Most Extreme Elimination Challenge - Netflix

Posted on Thu 11 April 2019 in netflix

Most Extreme Elimination Challenge (or "MXC") is the ultimate in reality sports, where contestants comprised of two teams are physically and mentally challenged and eliminated through crazy and challenging games. To add to the fun, commentary is given to the audience through the hilarious comments of Kenny Blankenship and Vic Romano, along with special correspondant Guy LeDouche and Captain Tenneal.

Most Extreme Elimination Challenge - Netflix

Type: Reality

Languages: English

Status: Ended

Runtime: 30 minutes

Premier: 2003-04-13

Most Extreme Elimination Challenge - Most Extreme Elimination Challenge - Netflix

Most Extreme Elimination Challenge (MXC) is an American comedy television program that aired on Spike TV from 2003 to 2007. It is a re-purpose of footage from the Japanese game show Takeshi's Castle which originally aired in Japan from 1986 to 1990. The re-purposed “MXC” created a completely new premise, storyline and characters. The MXC re-purpose created two teams competing against each other à la a typical Saturday afternoon network football game broadcast, with players trying to win points for their teams by surviving through different challenges. In the original program the Count and his underlings would follow the progress of the players as they moved through the course. In the re-purpose Count Takeshi became veteran network announcer Vic Romano and the count's flunky became young upstart Kenny Blankenship. Most Extreme Elimination Challenge was created and produced by RC Entertainment, Inc. (Paul Abeyta and Peter Kaikko) in Los Angeles, California and Larry Strawther (a writer and producer on a number of network sitcoms). The three were friends who had worked together at Merv Griffin Productions in the late 1970s. Strawther was the staff on the “Dance Fever” pilot which Abeyta took over as Executive Producer the following season, while Strawther stayed with “Jeopardy!”. Between jobs they would occasionally try to create their own projects. One of these was the 1990s talk show spoof Night Stand with Dick Dietrick. MXC is the property of both Tokyo Broadcasting System (TBS) and RC Entertainment. The 2004 special episode MXC Almost Live is the property of Viacom International, which was filmed in Orlando, Florida by the producers of MXC.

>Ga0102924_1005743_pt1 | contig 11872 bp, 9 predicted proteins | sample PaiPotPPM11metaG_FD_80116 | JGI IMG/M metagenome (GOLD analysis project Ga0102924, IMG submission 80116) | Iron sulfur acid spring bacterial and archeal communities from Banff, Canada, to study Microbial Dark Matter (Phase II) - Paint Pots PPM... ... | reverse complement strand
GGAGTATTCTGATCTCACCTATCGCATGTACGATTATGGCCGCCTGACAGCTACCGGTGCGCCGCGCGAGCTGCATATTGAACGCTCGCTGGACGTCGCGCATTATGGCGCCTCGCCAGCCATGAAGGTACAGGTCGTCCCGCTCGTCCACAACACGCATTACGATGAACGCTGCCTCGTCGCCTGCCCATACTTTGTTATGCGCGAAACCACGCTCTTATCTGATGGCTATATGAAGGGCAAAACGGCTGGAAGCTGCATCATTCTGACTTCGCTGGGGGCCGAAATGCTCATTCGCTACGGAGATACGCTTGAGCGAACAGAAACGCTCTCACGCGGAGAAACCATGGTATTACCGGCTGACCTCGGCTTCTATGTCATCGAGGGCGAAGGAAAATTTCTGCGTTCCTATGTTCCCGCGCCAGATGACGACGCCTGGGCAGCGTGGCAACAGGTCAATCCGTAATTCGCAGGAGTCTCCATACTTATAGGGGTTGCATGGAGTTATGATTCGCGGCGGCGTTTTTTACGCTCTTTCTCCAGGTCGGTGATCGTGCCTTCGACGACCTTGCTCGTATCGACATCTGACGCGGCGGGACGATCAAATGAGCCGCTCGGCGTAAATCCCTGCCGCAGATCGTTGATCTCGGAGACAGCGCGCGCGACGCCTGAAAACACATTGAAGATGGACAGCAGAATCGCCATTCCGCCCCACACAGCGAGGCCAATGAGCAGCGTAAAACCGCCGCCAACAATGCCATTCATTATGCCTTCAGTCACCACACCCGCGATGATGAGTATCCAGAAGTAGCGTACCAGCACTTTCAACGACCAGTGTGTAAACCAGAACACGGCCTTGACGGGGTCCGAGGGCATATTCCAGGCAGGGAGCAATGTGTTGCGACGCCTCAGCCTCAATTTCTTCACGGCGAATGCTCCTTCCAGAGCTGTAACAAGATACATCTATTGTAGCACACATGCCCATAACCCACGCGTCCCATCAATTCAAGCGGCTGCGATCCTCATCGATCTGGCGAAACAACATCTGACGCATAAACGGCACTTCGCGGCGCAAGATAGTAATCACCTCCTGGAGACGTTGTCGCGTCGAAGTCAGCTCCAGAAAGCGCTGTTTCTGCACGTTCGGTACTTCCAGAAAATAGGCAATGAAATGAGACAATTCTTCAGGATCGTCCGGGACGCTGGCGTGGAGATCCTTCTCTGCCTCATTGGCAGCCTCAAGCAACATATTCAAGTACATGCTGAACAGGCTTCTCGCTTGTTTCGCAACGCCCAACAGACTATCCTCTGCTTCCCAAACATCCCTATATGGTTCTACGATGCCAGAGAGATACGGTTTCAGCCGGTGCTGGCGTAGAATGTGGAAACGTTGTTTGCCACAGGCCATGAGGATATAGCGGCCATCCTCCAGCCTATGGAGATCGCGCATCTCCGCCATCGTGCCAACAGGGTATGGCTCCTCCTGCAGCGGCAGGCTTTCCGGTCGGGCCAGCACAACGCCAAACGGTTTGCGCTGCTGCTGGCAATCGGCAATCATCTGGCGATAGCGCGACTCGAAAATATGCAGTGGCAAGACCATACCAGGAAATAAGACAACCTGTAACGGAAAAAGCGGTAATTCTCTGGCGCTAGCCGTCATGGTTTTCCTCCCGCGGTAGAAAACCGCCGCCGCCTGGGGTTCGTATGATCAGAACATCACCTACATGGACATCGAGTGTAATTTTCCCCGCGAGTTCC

Most Extreme Elimination Challenge - Production - Netflix